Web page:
Nissan Pathfinder Forum banner

41 - 46 of 46 Posts

·
Registered
Joined
·
4 Posts
I pulled a 4000 traveler through the east coast and the PF just died going up the hills and in no way could it maintain 60mph. I tried as I was trying to catch a ferry, and it put the transmission into high temp mode and forced you drive under 50mph by cutting the throttle. My travel was based on maintaining 55mph. I was late and gas MPG went through the roof.

On the flat absolutely, no issue and it was a joy to pull and handled very well at highway speeds with plenty of pull power. Going down steep hills with turns at the bottom became a white knuckler a few times as you could feel the trailer push and lift the rear end. I had a WDH installed and I think that made the world of difference and also helped level the vehicle out. Gas MPG was very acceptable on the flats at HWY speeds. On relativley flat HWYs I got very close to my actual city MPG while pulling the trailer on the HWY.

So, it depends on where and at what time of year you plan on traveling as these things can negatively affect your results..

Pulling a travel trailer much heavier than 4000lbs in hot temps where hills are concerned definitely is going to cost you and IMO would be a very costly dissatisfying option.
What year was it?
 

·
Registered
Joined
·
20 Posts
What year was it?
I'll add to his post and believe frontal area of the trailer will determine how well it pulls. I have a 19 with under 20k miles and pulled an empty 6x12 enclosed box trailer with 6' interior height weighing only 1000lb thru vt and nh 55mph roads recently. While it pulled decent and would maintain 60-62 ish up hills, there was nothing left if i mashed the gas pedal at that speed going up hills. Felt like big time ecu nanny going on, as rpm would not shoot up with more pedal input. Also, my trip to get the trailer resulted in 28mpg, return with trailer saw just under 14 on the same roads, same day.
 

·
Super Moderator
2015 Pathfinder SL - Tech 4WD
Joined
·
2,478 Posts
No. No stock vehicle "saves" power to be used on extreme conditions. 100% of the engine's power is available at all times.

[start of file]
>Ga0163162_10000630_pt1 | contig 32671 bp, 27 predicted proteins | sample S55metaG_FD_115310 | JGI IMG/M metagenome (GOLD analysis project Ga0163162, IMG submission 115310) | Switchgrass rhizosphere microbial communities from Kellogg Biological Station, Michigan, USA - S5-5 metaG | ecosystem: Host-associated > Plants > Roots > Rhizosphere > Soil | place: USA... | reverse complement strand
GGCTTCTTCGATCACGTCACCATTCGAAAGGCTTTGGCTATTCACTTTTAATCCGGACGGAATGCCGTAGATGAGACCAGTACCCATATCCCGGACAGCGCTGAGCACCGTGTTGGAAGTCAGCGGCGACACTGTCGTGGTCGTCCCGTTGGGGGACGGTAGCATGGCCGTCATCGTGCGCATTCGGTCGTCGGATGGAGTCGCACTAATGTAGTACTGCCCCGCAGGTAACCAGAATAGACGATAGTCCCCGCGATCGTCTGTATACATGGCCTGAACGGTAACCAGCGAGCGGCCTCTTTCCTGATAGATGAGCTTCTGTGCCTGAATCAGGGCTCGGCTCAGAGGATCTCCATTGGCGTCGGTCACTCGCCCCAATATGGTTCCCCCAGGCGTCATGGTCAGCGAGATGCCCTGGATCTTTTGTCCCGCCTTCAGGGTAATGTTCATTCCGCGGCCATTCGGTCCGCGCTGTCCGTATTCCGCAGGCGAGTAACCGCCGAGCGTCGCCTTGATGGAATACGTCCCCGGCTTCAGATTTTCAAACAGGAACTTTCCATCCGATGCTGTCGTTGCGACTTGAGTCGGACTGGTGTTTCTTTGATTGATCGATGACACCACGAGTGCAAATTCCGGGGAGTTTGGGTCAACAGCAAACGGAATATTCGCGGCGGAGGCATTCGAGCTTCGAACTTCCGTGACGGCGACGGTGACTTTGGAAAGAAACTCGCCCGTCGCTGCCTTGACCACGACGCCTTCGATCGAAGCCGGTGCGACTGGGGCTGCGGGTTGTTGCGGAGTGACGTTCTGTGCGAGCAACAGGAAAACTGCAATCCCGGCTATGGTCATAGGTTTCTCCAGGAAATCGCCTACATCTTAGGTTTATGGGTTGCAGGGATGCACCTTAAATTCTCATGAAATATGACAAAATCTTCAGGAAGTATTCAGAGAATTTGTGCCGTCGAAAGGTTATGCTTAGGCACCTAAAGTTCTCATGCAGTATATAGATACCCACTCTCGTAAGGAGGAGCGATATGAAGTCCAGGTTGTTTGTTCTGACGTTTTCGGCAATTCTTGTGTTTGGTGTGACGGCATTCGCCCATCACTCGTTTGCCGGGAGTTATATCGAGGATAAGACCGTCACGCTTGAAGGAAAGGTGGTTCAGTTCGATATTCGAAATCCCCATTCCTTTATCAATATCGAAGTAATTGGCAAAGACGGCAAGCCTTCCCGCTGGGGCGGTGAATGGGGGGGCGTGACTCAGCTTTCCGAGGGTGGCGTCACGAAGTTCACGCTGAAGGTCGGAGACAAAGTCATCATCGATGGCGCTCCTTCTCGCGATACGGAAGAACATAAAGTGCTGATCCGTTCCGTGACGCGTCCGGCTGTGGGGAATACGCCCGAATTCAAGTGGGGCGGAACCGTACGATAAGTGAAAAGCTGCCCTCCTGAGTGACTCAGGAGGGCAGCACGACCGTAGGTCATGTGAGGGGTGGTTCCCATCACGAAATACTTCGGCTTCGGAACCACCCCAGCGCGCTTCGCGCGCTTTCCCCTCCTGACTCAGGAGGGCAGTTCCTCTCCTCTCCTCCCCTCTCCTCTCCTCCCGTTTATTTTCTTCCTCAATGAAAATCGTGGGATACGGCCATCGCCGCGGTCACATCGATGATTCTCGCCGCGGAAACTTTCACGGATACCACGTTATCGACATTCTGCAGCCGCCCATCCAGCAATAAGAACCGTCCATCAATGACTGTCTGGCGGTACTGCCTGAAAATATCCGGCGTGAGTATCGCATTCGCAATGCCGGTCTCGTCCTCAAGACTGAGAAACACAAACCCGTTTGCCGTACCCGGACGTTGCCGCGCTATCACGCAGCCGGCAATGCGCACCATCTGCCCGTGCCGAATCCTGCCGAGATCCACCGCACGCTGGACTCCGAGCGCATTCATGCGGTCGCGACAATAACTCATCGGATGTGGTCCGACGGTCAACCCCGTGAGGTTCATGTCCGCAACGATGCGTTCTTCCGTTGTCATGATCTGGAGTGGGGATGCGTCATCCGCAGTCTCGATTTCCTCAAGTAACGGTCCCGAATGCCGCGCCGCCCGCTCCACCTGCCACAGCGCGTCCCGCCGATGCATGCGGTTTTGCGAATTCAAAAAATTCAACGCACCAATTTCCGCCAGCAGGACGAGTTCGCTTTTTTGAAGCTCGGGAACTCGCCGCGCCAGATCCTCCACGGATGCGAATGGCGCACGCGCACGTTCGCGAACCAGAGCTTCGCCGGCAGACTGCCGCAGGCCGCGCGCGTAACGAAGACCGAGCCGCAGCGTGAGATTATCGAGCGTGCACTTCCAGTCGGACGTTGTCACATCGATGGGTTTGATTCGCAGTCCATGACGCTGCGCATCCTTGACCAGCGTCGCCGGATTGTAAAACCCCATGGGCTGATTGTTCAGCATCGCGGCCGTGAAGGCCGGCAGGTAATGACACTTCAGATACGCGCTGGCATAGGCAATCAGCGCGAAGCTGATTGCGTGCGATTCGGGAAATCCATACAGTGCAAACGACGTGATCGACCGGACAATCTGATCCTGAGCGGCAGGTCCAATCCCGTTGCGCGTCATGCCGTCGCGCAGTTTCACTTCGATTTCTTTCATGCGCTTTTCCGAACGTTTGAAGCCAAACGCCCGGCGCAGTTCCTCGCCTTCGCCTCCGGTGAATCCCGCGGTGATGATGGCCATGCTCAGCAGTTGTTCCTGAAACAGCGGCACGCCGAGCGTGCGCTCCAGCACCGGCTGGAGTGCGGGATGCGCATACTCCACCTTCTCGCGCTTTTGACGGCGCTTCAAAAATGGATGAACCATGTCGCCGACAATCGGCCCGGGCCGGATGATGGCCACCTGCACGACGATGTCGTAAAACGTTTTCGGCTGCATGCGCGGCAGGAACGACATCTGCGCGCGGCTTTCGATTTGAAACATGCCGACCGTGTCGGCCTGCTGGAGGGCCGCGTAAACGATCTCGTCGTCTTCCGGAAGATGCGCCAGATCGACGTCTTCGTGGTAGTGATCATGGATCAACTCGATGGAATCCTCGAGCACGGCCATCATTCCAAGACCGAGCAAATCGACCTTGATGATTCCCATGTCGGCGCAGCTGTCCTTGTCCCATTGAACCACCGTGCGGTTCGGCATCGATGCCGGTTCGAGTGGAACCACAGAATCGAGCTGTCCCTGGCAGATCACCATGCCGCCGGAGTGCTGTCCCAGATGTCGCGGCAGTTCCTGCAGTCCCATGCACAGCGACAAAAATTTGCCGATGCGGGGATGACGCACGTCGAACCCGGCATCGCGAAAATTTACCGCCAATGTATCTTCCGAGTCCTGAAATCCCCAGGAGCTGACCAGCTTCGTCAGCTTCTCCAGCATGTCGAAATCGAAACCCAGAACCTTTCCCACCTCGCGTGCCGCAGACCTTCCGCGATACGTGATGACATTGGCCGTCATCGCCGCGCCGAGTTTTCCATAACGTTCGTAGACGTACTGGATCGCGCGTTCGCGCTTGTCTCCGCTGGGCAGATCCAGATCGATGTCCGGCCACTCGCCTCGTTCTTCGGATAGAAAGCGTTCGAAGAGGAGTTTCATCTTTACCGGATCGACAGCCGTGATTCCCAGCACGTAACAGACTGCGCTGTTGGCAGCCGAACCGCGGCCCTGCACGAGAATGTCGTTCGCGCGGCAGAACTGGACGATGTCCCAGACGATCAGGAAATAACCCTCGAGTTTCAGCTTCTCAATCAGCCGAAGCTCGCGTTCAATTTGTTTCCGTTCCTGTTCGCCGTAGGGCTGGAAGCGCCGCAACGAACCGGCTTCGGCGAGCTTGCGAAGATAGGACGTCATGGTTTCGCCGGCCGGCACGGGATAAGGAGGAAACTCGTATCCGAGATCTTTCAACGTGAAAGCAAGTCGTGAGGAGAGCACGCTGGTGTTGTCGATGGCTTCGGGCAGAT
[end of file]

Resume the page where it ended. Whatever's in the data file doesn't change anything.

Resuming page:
The tow mode changes how the transmission works keeping it at higher rpms which is where internal combustion engines produce more torque.

Unless you add nitro-us oxide or meth injection, there is nowhere to pull additional power (hp) from. Hybrids do run on the electric motor under low loads and have the internal combustion engine kick in when harder acceleration or more power is required, but that is not the case here.
 

·
Registered
Joined
·
4 Posts
No. No stock vehicle "saves" power to be used on extreme conditions. 100% of the engine's power is available at all times.
The tow mode changes how the transmission works keeping it at higher rpms which is where internal combustion engines produce more torque.

Unless you add nitro-us oxide or meth injection, there is nowhere to pull additional power (hp) from. Hybrids do run on the electric motor under low loads and have the internal combustion engine kick in when harder acceleration or more power is required, but that is not the case here.
If TowMode keeps engine in higher rpm's how does the Overdrive switch affect the over all performance?
 

·
Registered
2019 Nissan Pathfinder SV 4x4
Joined
·
627 Posts
If TowMode keeps engine in higher rpm's how does the Overdrive switch affect the over all performance?
I think tow mode allows for more engine/compression braking as well. Turing OD off keeps engine RPMs quite a bit higher all the time. I rarely get to drive our PF, but when I do, in lots of the driving conditions I do, I like to keep OD off. The engine doesn't lug and the CVT isn't constantly "shifting" all over the place. Fuel economy sucks no matter what you do on our 2019 it seems. My hemi Ram 1500 crew cab pickup gets quite a bit better fuel economy LOL.
 
41 - 46 of 46 Posts
Top